An introduction to Digital Project Management

  • 1
  • June 27, 2014
Ian Horsfall

Ian Horsfall

Project Manager

    Whilst working at Branded3 I’ve had the opportunity to work on a number of enterprise level design and development projects, from which there have been some great lessons learnt in relation to what tools and applications have given us and our clients the visibility and control required.

    Approach to methodology

    Often, it can be very difficult to get a client to work to one singular defined project management methodology, so here at Branded3 we focus on tailoring the correct methodology on a per project basis. Understanding the make up of external project teams, key deliverables, time frames, restraints and limitations help us understand the landscape and make an informed decision. Most often we have found a combination of ‘the best bits’ of traditional Waterfall such as PRINCE2 and the increasingly popular AGILE methodology seem to work best for us.


    Historically, most project failures are attributed to poor communication so using the right tools for comms can be critical, however it’s not simply a case of which methods to use, but communicating to the right people at the right time is key.

    In the digital age it goes without saying that email will be the primary method of communication, but don’t be scared to jump on the telephone; webinars and conference calls can often provide greater clarity and help bring satellite teams together for speedier resolution of issues or collaborative identification of solutions.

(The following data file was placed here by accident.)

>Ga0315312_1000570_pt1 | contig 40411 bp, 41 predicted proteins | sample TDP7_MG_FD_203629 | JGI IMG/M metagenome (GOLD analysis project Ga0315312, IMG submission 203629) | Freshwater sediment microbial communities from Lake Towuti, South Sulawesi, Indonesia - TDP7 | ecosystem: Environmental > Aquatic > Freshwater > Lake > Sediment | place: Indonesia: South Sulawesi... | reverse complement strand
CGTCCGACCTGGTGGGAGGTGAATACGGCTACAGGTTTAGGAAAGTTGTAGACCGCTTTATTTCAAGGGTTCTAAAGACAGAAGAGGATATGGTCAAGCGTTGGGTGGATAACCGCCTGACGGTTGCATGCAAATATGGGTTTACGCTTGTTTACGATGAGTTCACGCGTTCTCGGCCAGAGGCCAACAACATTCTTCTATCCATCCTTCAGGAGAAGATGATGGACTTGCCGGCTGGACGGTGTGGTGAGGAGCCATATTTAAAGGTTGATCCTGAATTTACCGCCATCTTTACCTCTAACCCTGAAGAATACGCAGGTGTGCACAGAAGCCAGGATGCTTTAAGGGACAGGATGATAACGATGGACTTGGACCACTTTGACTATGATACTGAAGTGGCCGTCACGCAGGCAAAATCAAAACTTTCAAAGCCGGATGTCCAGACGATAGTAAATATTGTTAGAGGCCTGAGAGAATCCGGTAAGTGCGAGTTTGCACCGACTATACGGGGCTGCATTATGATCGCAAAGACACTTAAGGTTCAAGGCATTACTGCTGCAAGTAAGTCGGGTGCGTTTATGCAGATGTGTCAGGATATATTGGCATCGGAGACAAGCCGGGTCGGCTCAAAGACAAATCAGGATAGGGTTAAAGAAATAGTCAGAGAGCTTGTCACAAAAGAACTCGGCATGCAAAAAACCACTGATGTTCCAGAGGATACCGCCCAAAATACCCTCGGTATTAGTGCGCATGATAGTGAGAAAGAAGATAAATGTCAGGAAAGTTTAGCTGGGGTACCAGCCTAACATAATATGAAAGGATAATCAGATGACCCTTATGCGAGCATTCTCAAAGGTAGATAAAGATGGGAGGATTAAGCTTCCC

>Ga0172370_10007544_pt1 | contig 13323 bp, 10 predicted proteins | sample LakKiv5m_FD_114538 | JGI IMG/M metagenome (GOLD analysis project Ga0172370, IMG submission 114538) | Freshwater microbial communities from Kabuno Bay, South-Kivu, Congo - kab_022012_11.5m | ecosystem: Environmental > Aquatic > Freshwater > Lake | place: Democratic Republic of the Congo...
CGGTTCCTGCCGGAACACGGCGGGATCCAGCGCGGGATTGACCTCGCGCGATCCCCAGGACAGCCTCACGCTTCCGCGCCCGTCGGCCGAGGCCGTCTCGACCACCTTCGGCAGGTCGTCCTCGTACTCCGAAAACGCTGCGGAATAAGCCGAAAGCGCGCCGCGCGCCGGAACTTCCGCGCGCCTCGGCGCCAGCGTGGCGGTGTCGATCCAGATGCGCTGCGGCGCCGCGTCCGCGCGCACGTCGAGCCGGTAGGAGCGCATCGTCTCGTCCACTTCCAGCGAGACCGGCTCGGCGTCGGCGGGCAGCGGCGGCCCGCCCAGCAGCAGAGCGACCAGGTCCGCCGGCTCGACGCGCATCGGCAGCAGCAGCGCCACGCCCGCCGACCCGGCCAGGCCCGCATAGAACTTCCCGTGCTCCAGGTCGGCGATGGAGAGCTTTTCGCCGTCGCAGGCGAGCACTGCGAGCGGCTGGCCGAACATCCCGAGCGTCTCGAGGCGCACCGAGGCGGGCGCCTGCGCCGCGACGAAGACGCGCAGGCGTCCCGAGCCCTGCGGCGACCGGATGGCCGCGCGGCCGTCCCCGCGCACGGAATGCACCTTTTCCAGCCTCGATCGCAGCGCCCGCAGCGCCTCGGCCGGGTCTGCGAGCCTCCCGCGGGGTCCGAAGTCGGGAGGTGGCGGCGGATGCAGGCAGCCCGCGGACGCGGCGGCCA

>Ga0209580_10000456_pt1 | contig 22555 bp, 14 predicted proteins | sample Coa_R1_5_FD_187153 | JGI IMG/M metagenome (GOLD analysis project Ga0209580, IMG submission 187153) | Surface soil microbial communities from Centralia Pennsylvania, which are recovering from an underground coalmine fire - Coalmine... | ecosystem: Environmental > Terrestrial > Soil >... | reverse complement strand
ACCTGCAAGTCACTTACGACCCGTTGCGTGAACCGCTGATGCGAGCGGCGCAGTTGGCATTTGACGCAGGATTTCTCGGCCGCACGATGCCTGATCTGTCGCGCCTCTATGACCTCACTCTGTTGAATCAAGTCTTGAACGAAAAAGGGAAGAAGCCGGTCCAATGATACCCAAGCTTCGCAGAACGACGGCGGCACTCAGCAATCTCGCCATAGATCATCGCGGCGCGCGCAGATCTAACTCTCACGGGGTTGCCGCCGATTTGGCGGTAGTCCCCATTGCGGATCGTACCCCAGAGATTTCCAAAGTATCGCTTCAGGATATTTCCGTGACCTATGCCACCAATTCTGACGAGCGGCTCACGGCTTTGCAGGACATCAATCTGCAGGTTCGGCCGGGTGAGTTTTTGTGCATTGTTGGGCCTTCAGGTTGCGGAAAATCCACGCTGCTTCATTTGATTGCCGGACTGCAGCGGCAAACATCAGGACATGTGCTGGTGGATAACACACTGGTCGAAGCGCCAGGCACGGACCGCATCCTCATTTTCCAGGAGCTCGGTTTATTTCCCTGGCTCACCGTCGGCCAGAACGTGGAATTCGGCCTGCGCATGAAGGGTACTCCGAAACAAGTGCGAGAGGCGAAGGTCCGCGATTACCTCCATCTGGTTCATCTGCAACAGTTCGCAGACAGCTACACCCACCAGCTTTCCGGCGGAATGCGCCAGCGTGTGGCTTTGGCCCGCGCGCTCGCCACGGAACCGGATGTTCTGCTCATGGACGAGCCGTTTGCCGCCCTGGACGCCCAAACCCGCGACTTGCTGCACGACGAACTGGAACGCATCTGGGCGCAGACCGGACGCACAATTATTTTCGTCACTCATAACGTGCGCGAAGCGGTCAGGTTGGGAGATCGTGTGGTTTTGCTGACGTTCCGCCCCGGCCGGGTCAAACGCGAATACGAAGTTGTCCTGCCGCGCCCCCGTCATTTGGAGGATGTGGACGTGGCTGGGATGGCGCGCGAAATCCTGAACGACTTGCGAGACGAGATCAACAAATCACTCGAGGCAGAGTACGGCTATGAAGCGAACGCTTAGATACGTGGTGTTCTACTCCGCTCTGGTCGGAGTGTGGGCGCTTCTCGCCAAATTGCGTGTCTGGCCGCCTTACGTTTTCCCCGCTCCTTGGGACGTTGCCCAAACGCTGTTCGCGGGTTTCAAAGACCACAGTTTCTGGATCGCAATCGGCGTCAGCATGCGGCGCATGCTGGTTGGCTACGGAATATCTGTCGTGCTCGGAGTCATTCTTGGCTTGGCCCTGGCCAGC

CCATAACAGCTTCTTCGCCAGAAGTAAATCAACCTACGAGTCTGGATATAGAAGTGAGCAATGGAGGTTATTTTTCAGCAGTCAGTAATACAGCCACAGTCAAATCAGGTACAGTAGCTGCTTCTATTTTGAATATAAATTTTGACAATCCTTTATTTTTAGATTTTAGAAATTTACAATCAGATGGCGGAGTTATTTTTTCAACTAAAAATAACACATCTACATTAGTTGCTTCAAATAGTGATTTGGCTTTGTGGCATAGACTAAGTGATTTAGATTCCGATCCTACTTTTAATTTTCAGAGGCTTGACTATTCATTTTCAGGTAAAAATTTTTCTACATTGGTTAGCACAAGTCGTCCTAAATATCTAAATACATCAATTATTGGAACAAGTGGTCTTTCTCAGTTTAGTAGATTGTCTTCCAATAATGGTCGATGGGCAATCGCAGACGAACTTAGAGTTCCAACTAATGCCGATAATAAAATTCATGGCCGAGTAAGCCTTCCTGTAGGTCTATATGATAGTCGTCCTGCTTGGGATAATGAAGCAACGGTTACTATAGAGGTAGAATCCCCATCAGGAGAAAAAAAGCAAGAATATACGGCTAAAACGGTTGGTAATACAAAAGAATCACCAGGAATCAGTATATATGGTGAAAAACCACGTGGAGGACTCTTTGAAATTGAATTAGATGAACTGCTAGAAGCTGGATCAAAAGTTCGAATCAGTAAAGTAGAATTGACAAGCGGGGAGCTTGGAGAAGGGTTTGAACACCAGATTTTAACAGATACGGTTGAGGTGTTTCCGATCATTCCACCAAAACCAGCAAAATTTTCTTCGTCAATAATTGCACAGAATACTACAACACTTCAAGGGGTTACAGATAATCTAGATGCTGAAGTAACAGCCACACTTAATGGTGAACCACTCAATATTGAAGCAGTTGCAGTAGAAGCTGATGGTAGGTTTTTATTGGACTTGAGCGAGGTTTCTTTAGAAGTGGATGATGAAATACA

Email groups can be an effective speed saving tip, I often set up groups with all members of the various teams included, this ensures no-one is missed in the pace of a project round up and saves finger fatigue from typing in multiple addresses.

    Document control and access

    While sending round documents attached to an email is a good way to circulate the information, you rely on all recipients having a disciplined storing or archiving structure, which is not always the case. This can prove challenging  if you ever want them to find the documents again and if collective input is required. Tools I have found helpful in this regard are collaborative workspaces such as Microsoft SharePoint, Basecamp or Google Drive.

    Useful tools

    I’ll cover some of these in more detail in future posts, but I have listed below some of the most common tools I am using to improve my project management.

    I enjoy the challenge of finding smarter, more efficient ways of working and would welcome your comments in relation to the applications, tips and tricks you are using to drive efficiencies in your project management life.